EU biomethane demand from gas mobility will increase from 5 TWh today to 117 TWh by 2030  

The Natural & bio Gas Vehicle Association (NGVA Europe) predicts that EU biomethane demand from gas mobility will increase from 5 TWh today to 117 TWh by 2030, corresponding to
  • a biomethane share in gas demand for gas mobility of 40% and
  • a gas mobility share of new registrations in 2030 of 12% in passenger and light-duty transport, 25% in heavy duty transport, and 34% in bus transport.
However, the NGVA Europe in a report published in April underlines that the EU legislative framework on CO2 emission standards for new road vehicles focuses on tailpipe emissions in a “tank-to-wheel” approach.

Range of technological solutions is required

This approach favours electric vehicles because it assigns them zero emissions, irrespective of the CO2 emissions that occur during the production of the electricity. Renewable fuels such as biomethane have positive tailpipe emissions, however most of these emissions are bound during the production of the fuels.
The current “tank-to-wheel” approach does not compare the different technologies appropriately because it ignores emissions associated with the production of the fuel. It does not recognise the positive contribution of renewable fuels such as biomethane to climate protection, and thus biases one technology over others without a climate protection rationale.
According to NGVA instead of focusing on a single technology such as electrification, a range of technological solutions is required to achieve significant emission reductions in the near term.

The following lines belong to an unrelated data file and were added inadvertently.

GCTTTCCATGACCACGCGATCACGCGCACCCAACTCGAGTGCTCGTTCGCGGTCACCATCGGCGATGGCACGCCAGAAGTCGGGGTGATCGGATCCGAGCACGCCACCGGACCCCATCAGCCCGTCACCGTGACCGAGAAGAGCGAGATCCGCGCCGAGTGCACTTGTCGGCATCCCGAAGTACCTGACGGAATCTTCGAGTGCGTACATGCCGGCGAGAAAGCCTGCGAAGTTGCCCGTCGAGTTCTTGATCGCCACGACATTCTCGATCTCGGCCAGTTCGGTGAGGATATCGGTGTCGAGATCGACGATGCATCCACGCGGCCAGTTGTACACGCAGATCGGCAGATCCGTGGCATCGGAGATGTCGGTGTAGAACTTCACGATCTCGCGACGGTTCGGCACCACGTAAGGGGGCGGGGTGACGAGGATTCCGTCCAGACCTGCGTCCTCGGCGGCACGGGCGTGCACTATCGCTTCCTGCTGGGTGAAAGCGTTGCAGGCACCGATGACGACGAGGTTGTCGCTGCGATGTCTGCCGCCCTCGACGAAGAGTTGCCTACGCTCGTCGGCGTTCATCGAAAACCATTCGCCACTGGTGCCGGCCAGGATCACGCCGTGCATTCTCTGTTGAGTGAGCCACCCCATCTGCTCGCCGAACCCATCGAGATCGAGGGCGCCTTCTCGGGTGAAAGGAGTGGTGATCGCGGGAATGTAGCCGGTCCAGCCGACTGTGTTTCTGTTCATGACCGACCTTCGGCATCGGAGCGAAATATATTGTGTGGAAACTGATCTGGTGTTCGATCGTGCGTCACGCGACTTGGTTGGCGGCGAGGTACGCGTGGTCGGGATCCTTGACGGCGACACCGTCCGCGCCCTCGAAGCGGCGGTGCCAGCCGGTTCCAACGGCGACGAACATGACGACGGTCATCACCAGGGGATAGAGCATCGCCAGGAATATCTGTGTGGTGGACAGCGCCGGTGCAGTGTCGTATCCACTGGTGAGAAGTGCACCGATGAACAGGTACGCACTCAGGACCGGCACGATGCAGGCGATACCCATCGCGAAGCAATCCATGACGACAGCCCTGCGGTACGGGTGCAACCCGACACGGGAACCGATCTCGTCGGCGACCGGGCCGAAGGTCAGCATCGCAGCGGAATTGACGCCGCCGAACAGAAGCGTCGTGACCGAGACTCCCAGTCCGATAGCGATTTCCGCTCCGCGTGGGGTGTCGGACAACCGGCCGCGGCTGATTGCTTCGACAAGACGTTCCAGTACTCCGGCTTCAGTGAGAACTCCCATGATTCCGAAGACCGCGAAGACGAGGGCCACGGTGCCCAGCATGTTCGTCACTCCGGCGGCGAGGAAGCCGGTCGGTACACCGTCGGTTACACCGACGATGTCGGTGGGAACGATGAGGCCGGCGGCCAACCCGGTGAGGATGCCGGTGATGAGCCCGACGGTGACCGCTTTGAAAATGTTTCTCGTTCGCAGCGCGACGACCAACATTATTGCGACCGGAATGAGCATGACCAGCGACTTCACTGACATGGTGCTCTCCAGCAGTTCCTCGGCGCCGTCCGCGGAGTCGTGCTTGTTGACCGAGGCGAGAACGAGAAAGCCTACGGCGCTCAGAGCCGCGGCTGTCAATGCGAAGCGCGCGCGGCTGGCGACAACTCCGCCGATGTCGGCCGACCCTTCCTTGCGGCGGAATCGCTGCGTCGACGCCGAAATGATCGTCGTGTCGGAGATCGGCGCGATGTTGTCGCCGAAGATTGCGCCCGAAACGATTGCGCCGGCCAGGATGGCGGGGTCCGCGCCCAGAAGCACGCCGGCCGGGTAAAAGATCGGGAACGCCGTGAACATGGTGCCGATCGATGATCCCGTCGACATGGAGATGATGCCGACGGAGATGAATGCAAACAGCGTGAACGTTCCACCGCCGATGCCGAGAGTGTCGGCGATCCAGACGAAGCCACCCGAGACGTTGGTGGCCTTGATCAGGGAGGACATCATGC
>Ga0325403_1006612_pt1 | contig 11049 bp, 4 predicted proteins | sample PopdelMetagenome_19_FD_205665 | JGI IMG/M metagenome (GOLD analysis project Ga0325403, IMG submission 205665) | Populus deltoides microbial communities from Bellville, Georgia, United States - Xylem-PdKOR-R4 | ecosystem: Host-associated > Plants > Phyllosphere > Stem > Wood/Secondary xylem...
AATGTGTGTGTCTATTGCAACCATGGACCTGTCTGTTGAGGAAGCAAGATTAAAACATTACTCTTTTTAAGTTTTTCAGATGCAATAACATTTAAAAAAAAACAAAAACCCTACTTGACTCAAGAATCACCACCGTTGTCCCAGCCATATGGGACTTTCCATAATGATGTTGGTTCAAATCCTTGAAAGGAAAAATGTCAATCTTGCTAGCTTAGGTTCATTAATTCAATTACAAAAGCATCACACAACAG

Biomethane: 20 TWh in 2020 to 370 TWh by 2030

In the report, NGVA provides a comparison of carbon abatement costs for different road transport technologies considering emissions and costs along the value chain.

Biomethane supply within Europe could increase by 1850% to 2030

NGVA Europe cites data in its report that biomethane supply within Europe could increase from 20 TWh in 2020 to 370 TWh by 2030. There are also estimates in the potential for large increases in biomethane production based on feedstock availability. For example, Germany produced just under 10 TWh of biomethane in 2017, but could produce up to 116 TWh today from available manure and crop residues.
Beyond Europe, the global supply of biomethane is also expected to increase in the near-term. The IEA estimates that more than 8,140 TWh of biomethane could be produced sustainably today, rising to 11,630 TWh by 2040. This is equivalent to about 19% and 27% of global natural gas demand today respectively.
The full study can be downloaded as pdf here: NGVA Europe